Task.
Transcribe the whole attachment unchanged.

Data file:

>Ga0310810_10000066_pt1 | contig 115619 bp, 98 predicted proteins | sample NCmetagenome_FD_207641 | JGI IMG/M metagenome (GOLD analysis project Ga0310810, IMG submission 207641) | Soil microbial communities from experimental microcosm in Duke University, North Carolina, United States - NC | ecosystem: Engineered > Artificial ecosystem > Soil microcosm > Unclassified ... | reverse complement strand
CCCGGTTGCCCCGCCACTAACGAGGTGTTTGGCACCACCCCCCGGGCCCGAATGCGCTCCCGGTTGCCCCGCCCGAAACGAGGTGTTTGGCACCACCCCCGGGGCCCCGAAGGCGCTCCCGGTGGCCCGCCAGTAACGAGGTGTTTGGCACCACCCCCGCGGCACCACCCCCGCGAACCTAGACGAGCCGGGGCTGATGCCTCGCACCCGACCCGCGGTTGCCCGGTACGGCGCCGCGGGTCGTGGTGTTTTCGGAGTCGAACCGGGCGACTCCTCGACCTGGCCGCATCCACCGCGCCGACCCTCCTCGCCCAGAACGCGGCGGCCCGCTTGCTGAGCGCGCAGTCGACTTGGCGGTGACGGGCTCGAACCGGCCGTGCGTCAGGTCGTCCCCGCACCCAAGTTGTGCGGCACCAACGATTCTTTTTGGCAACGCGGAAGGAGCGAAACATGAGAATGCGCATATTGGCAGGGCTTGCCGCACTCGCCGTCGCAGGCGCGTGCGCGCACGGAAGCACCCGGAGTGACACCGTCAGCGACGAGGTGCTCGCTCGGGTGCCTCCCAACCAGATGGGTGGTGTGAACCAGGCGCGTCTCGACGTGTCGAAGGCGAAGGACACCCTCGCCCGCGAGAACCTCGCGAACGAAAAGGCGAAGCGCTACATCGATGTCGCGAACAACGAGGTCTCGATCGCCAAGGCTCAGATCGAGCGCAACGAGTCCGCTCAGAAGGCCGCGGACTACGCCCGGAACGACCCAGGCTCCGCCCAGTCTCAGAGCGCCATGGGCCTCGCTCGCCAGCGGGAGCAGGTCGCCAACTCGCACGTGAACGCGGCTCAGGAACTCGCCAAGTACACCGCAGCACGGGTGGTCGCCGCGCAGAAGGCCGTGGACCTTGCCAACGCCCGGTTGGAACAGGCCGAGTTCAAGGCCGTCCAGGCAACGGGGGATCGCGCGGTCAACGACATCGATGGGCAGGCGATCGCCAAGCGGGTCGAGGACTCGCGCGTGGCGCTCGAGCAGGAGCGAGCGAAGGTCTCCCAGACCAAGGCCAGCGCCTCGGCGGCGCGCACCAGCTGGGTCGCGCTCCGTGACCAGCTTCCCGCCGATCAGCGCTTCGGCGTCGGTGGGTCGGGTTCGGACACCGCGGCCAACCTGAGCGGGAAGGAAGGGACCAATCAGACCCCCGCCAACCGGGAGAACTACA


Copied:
>Ga0310810_10000066_pt1 | contig 115619 bp, 98 predicted proteins | sample NCmetagenome_FD_207641 | JGI IMG/M metagenome (GOLD analysis project Ga0310810, IMG submission 207641) | Soil microbial communities from experimental microcosm in Duke University, North Carolina, United States - NC | ecosystem: Engineered > Artificial ecosystem > Soil microcosm > Unclassified ... | reverse complement strand
CCCGGTTGCCCCGCCACTAACGAGGTGTTTGGCACCACCCCCCGGGCCCGAATGCGCTCCCGGTTGCCCCGCCCGAAACGAGGTGTTTGGCACCACCCCCGGGGCCCCGAAGGCGCTCCCGGTGGCCCGCCAGTAACGAGGTGTTTGGCACCACCCCCGCGGCACCACCCCCGCGAACCTAGACGAGCCGGGGCTGATGCCTCGCACCCGACCCGCGGTTGCCCGGTACGGCGCCGCGGGTCGTGGTGTTTTCGGAGTCGAACCGGGCGACTCCTCGACCTGGCCGCATCCACCGCGCCGACCCTCCTCGCCCAGAACGCGGCGGCCCGCTTGCTGAGCGCGCAGTCGACTTGGCGGTGACGGGCTCGAACCGGCCGTGCGTCAGGTCGTCCCCGCACCCAAGTTGTGCGGCACCAACGATTCTTTTTGGCAACGCGGAAGGAGCGAAACATGAGAATGCGCATATTGGCAGGGCTTGCCGCACTCGCCGTCGCAGGCGCGTGCGCGCACGGAAGCACCCGGAGTGACACCGTCAGCGACGAGGTGCTCGCTCGGGTGCCTCCCAACCAGATGGGTGGTGTGAACCAGGCGCGTCTCGACGTGTCGAAGGCGAAGGACACCCTCGCCCGCGAGAACCTCGCGAACGAAAAGGCGAAGCGCTACATCGATGTCGCGAACAACGAGGTCTCGATCGCCAAGGCTCAGATCGAGCGCAACGAGTCCGCTCAGAAGGCCGCGGACTACGCCCGGAACGACCCAGGCTCCGCCCAGTCTCAGAGCGCCATGGGCCTCGCTCGCCAGCGGGAGCAGGTCGCCAACTCGCACGTGAACGCGGCTCAGGAACTCGCCAAGTACACCGCAGCACGGGTGGTCGCCGCGCAGAAGGCCGTGGACCTTGCCAACGCCCGGTTGGAACAGGCCGAGTTCAAGGCCGTCCAGGCAACGGGGGATCGCGCGGTCAACGACATCGATGGGCAGGCGATCGCCAAGCGGGTCGAGGACTCGCGCGTGGCGCTCGAGCAGGAGCGAGCGAAGGTCTCCCAGACCAAGGCCAGCGCCTCGGCGGCGCGCACCAGCTGGGTCGCGCTCCGTGACCAGCTTCCCGCCGATCAGCGCTTCGGCGTCGGTGGGTCGGGTTCGGACACCGCGGCCAACCTGAGCGGGAAGGAAGGGACCAATCAGACCCCCGCCAACCGGGAGAACTACA